Interesting article over at RaceWire (racewire.org) about the unbeknown and unrequited contributions of Henrietta Lacks to the field of science. In 1951, exactly 58 years ago yesterday, Mrs. Lacks died of cervical cancer. Just 3 years later, cells from her body were cultured at Johns Hopkins into the “HeLa cells” now used as the standard vaccination for the polio virus. The kicker? The cells from Lacks’ body were used without her consent, without her knowledge, and without any reparations to the Lacks family. As stated,
While the cells were commercialized early on, and have recently been used to create a whole new lucrative industry of gene mapping the family of Mrs Lacks has (of course) never been offered any part of the wealth. They have only been asked to contribute yet more cell and blood samples, ‘for the good of science.
And it was not until 2001 that Johns Hopkins scheduled an event to honor Lacks’ contribution and to thank her family. Unfortunately, the event never happened.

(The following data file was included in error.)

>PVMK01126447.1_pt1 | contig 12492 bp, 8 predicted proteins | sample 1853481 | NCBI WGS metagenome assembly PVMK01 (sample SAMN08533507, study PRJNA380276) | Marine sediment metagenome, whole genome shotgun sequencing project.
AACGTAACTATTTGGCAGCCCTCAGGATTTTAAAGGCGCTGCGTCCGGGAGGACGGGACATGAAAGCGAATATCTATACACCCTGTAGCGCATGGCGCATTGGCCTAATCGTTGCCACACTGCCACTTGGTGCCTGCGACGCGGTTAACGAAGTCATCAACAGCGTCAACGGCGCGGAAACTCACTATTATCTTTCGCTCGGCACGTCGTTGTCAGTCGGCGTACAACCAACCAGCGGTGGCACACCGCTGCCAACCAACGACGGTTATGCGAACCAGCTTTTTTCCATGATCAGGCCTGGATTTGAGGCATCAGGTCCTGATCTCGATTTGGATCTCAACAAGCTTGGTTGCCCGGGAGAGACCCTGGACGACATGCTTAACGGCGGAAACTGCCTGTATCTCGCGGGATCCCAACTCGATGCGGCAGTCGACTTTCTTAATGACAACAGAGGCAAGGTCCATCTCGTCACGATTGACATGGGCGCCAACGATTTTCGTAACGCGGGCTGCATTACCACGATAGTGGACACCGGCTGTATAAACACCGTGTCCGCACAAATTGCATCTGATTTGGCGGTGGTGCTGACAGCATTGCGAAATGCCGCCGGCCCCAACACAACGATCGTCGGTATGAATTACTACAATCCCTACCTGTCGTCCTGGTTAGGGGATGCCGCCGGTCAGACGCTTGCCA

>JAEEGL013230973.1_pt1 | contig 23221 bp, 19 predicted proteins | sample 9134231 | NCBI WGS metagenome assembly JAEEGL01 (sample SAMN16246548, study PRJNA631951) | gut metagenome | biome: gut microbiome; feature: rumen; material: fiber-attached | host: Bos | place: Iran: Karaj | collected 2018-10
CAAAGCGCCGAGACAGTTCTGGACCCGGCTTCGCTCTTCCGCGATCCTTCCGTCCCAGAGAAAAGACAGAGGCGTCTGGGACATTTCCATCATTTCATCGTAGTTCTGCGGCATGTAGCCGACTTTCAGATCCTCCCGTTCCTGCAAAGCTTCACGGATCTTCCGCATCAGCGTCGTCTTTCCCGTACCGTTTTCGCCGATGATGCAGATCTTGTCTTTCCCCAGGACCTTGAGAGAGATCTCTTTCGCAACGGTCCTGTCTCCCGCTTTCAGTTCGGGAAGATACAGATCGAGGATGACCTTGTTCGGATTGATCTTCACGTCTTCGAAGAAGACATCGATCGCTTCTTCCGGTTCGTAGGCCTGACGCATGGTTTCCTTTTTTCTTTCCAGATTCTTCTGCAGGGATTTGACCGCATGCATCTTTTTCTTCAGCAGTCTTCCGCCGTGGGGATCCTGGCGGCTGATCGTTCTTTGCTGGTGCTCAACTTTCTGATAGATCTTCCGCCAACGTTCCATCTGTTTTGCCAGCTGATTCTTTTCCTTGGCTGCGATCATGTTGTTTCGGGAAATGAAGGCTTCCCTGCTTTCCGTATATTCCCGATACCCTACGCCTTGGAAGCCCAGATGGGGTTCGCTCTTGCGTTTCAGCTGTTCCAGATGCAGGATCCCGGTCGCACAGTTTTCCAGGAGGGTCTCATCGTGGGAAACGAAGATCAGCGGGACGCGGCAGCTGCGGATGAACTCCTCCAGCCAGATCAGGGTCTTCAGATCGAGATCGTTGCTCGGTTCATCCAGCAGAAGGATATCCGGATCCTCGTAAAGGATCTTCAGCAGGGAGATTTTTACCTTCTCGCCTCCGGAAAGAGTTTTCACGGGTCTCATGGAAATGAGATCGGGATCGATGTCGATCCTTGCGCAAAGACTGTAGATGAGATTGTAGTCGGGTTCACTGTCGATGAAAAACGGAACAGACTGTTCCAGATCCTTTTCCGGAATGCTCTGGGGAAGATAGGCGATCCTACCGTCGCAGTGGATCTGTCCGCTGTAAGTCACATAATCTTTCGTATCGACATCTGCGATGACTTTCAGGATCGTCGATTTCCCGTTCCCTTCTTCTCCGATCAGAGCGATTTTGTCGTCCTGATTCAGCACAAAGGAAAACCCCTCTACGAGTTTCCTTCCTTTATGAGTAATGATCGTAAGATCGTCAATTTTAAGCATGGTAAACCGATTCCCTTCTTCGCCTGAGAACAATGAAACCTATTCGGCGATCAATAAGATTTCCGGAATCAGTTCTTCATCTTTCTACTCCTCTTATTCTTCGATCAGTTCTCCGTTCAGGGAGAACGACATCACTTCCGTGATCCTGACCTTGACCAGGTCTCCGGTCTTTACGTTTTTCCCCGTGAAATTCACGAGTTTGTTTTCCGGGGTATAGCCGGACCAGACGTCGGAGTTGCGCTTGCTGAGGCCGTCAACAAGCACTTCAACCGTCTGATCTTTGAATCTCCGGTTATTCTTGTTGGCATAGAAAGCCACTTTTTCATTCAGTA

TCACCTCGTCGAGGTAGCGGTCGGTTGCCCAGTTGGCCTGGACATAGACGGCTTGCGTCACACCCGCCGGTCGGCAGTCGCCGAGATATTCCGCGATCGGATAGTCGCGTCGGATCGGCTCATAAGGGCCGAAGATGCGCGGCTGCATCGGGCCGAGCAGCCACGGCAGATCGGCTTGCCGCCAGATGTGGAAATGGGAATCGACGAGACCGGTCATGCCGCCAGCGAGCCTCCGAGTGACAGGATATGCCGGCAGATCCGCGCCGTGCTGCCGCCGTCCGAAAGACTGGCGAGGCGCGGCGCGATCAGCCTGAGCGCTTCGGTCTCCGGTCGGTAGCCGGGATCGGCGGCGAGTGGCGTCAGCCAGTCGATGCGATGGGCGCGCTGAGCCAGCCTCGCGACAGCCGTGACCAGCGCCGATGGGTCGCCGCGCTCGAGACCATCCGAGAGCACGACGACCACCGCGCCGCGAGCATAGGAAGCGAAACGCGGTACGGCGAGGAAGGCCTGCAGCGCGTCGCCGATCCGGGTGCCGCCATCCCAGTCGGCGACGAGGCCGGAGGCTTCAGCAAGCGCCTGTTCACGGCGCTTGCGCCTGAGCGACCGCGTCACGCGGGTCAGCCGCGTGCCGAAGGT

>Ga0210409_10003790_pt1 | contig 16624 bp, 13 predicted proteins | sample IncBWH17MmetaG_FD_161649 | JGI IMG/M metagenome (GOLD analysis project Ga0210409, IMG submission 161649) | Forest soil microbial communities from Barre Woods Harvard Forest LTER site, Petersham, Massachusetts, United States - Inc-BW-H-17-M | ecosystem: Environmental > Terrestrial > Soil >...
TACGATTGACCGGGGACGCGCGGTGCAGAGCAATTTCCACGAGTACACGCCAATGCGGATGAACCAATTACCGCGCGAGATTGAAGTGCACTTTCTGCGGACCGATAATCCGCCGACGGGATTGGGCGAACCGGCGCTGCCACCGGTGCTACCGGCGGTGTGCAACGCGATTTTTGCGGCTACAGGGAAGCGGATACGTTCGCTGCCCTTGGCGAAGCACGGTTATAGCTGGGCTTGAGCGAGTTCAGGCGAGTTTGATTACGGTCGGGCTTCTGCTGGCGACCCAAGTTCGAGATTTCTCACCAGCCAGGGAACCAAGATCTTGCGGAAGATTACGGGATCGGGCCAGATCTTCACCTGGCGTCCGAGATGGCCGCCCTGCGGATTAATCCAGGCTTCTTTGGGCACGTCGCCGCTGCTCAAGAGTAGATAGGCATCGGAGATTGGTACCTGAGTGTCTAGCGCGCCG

This reminds me of the countless Black men exploited by white scientists in the infamous Tuskegee Syphilis Study of 1932 . This study, arguably the most despicable and atrocious example of state racism, eventually led to the 1979 Belmont Report, which is now standard operating procedure for scientific research with human subjects. However, the fact that the study continued under various supervisors until it was leaked to the press in 1970 bears testament to the enduring (white) logic of science and racism. In both Lacks’ case and the Tuskegee study, Black bodies were seen as expendable commodities by white researchers, who took advantage of their subjects and in the case of the Tuskegee study, ultimately killed them, their families and spouses.
As we have often argued on this blog before, American wealth and privilege has been born out of the sacrifices and injustices of people of color, particularly those of African Americans. It is striking how many Black Americans suffer from health inequality today despite their contributions to the very medical procedures and vaccines we now take for granted.
Why does the field of science proclaim objectivity in the face of such incontrovertible racism? Can we really tease out our sociocultural biases and prejudices when conducting scientific research?